The third wave of elevation of Nehanda emanated from Nyandoro, Chikerema, Mutizwa, Shamuyarira and Samukange who were instrumental trade unionists-cum-politicians and believed in elevating traditional religion to play a role in order to win independence.

Not surprisingly Nyandoro and Chikerema at one time enticed Joshua Nkomo by claiming that the spirit of Nehanda had adviced them on a modus operandi to win independence, and the trio travelled to Malawi and obtained a calabash from a traditional leader there believed then to be full of bees with the belief that if the calabash was smashed in central Harare town they would stung the whites as allegedly happened in Malawi and blacks would attain independence in Zimbabwe.

This however proved fruitless. The period 1969-1973 witnessed attempts to decimate both ZANU-PF and ZAPU and elevate Zezuru hegemonic power epitomised by Florizi (driven by Shamuyarira, Chikerema and Nyandoro etc) whose intended leader as shown in a 1972 document was R.G. Mugabe.

There were also concerted efforts to magnify religious roles of Nehanda, Kaguvi and Chaminuka by Mutizwa and Shamuyarira in Zanu until the 1973 biennial conference where Shamuyarira lost contest to Chitepo for chairmanship after which he dismissed the liberation fighters as terrorists and left the liberation war.

It were Hebert Chitepo, Tongogara and JZ Moyo who deflated Zezuru attempts to decimate both ZANU and ZAPU, and with the formation of ZIPA in 1975 as a joint military operation to continue the war and resumption of war in 1976 any attempts to blame ZANU and ZAPU and legitimise Florizi collapsed.

The 4th and final elevation of Nehanda, Kaguvi, and Chaminuka was the rise of Mugabe in 1977 and the return of the likes of Shamuyarira to the liberation struggle. Although, the initial co-operation with Nyandoro and Chikerema had collapsed when Mugabe refused to take the offer of president of Florizi after he carefully read the current of events spearheaded by Dare reChimurenga for Zanu pf, and able leadership of JZ Moyo, Mangena and others who deflated the threat from ZAPU vice President Chikerema, the elevation of Nehanda, Kaguvi and Chaminuka intensified from 1977 as a process of a totalising Zezuru hegemonic power.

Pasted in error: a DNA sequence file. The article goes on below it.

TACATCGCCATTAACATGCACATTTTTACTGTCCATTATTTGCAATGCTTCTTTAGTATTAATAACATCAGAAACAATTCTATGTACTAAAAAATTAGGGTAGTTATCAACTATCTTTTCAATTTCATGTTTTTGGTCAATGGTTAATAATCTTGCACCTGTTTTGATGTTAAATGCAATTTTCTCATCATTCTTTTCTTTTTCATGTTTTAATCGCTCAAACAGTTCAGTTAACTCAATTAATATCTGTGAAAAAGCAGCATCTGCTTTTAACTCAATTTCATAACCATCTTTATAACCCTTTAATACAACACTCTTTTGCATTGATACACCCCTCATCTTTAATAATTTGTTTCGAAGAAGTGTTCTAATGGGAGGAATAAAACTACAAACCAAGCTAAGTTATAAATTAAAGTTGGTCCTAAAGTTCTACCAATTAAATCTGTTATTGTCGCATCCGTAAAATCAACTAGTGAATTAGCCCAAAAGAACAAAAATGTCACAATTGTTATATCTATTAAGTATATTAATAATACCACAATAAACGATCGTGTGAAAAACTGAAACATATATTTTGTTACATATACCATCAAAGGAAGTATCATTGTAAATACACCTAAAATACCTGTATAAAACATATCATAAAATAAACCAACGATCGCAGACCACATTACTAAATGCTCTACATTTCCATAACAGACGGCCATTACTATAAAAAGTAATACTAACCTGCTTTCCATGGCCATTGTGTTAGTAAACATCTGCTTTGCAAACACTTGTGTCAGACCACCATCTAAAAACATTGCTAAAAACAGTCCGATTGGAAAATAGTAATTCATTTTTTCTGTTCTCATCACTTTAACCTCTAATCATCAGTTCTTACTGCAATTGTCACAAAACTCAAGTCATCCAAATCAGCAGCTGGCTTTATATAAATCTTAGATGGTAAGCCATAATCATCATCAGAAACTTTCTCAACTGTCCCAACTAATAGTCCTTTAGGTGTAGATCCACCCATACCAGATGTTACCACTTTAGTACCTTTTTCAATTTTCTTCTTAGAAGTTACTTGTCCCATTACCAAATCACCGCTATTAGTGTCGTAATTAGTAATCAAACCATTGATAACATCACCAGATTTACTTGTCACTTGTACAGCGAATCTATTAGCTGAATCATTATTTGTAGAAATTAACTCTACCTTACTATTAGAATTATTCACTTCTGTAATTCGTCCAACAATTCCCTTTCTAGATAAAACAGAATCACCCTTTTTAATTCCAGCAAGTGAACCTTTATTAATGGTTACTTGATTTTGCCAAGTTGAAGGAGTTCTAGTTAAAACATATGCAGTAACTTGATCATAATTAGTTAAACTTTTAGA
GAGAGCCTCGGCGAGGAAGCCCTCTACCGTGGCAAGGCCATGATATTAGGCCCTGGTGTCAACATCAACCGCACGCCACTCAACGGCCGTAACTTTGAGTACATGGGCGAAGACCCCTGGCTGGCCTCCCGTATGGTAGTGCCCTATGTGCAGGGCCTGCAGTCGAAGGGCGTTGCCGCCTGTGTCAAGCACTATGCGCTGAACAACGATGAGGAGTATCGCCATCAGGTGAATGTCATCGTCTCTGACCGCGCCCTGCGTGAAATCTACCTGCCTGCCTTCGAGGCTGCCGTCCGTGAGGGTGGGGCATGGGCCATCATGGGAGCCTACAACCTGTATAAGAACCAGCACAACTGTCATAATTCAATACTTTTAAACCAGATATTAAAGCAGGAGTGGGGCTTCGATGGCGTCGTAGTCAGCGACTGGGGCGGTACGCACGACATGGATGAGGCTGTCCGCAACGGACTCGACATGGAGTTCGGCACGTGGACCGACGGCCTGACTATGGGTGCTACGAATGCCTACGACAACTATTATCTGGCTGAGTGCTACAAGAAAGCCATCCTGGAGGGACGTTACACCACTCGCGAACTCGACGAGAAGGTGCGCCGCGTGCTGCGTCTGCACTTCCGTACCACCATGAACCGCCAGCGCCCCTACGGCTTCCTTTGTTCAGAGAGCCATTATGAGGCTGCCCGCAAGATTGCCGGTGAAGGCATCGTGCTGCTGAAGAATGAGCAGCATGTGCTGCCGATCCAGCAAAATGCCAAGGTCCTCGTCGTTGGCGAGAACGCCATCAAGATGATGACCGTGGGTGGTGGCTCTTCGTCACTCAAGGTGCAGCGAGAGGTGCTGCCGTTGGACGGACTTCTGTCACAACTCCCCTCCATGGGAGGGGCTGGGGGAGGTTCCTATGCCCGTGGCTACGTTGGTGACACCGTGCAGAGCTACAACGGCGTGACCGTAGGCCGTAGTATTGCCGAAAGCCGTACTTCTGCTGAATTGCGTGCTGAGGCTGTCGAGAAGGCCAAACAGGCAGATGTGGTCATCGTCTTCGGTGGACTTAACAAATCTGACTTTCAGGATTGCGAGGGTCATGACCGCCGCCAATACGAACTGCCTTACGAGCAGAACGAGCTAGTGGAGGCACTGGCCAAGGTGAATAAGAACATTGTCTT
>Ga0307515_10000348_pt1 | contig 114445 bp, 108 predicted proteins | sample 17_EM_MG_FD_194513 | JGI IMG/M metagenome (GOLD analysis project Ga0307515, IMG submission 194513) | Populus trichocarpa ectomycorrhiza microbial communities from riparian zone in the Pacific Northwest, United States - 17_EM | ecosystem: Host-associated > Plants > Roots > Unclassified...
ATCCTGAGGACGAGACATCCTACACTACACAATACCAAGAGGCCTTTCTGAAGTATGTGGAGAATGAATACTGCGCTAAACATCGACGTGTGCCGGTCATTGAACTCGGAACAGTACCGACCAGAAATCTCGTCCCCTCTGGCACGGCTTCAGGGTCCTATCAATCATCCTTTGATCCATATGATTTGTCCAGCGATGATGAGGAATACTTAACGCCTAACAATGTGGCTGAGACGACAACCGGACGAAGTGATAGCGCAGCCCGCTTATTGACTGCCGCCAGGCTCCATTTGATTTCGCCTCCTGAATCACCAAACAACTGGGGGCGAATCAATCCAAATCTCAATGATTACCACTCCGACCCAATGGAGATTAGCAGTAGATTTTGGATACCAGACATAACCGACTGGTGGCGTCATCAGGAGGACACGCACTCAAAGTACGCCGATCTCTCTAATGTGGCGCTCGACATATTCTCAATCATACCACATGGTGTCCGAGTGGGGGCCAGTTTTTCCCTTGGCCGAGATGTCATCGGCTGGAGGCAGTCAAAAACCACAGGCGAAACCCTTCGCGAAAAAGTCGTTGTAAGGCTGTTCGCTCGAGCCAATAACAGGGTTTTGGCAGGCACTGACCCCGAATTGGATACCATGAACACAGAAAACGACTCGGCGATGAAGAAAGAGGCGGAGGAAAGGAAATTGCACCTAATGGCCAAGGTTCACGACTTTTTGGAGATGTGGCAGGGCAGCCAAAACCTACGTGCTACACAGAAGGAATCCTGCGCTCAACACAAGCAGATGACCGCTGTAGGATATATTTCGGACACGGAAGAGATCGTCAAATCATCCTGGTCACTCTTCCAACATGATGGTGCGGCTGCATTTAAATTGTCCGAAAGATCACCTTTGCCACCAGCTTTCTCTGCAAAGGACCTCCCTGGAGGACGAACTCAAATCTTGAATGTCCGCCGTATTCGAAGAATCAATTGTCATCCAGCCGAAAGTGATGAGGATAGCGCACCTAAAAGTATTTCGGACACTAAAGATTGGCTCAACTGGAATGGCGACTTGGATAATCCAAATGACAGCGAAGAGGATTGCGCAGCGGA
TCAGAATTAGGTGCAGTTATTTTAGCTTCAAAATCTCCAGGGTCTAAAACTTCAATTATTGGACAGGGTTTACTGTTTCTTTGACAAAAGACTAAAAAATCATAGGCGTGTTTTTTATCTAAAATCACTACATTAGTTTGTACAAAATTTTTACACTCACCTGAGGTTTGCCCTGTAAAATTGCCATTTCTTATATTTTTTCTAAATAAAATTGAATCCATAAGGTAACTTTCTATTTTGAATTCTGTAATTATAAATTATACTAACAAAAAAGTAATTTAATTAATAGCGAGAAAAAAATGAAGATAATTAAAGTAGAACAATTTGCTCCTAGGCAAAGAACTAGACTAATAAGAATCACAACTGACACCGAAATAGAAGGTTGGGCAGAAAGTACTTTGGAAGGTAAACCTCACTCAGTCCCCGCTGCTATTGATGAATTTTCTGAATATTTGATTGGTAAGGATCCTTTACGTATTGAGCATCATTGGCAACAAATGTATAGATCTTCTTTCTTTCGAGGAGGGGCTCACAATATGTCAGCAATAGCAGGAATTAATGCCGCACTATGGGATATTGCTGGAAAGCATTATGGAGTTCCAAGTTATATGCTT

After independence the totalising Zezuru hegemonic power intensified with the consummation of the three religious leaders to national level through naming of buildings. Surprisingly, not even a single building is named after Mashayamombe and Chingaira Makoni, Changamire Dombo, Nyamanda etc who by far played greater roles in fighting colonialists than Nehanda, who even denied ever sending agents to kill a Native Commissioner by the name of Pollard.

So where exactly is her heroism derived from in the First Chimurenga other than the myth of a totalising Zezuru hegemonic power, and Marshal Hole’s distortion of the causes of the First Chimurenga? But certainly Nehanda’s legendary influence in the Second Chimurenga played a unifying and mobilising role though it was artificially created.

However, this influence was conspicuous by its absence in the First Chimurenga as demonstrated by historians such as Beach, Cobhing, Zachrison, Gathseni-Ndlovu and Zhou. This is a historical fact that must never be silenced and compromised for political expediency.

For the new dispensation to continue to major in myths and past history without addressing the current political, economic social ills is not only unfortunate but ill conceived.

The liberation legacy of the ruling party must be amplified by sustainable development, service delivery and improvement of the livelihoods of the generality of the populace in Zimbabwe.

I rest my historical case



Robert Tapfumaneyi